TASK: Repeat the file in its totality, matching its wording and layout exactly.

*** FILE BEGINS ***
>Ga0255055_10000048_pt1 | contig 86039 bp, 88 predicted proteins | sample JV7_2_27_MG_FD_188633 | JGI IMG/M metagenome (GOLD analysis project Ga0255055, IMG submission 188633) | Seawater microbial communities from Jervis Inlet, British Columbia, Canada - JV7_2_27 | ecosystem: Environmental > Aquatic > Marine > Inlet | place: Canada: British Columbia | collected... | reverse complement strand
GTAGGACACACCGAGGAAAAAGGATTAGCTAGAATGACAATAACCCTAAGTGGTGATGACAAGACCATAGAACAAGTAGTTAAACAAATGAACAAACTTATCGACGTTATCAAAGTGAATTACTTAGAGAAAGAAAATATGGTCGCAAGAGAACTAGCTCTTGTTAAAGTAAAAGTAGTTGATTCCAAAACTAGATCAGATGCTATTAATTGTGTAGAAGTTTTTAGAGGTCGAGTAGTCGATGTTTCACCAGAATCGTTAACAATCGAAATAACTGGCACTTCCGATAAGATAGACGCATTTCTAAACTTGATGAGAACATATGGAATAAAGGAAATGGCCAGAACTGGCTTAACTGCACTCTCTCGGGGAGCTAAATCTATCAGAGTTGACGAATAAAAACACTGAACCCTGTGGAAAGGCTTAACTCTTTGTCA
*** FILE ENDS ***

>Ga0255055_10000048_pt1 | contig 86039 bp, 88 predicted proteins | sample JV7_2_27_MG_FD_188633 | JGI IMG/M metagenome (GOLD analysis project Ga0255055, IMG submission 188633) | Seawater microbial communities from Jervis Inlet, British Columbia, Canada - JV7_2_27 | ecosystem: Environmental > Aquatic > Marine > Inlet | place: Canada: British Columbia | collected... | reverse complement strand
GTAGGACACACCGAGGAAAAAGGATTAGCTAGAATGACAATAACCCTAAGTGGTGATGACAAGACCATAGAACAAGTAGTTAAACAAATGAACAAACTTATCGACGTTATCAAAGTGAATTACTTAGAGAAAGAAAATATGGTCGCAAGAGAACTAGCTCTTGTTAAAGTAAAAGTAGTTGATTCCAAAACTAGATCAGATGCTATTAATTGTGTAGAAGTTTTTAGAGGTCGAGTAGTCGATGTTTCACCAGAATCGTTAACAATCGAAATAACTGGCACTTCCGATAAGATAGACGCATTTCTAAACTTGATGAGAACATATGGAATAAAGGAAATGGCCAGAACTGGCTTAACTGCACTCTCTCGGGGAGCTAAATCTATCAGAGTTGACGAATAAAAACACTGAACCCTGTGGAAAGGCTTAACTCTTTGTCA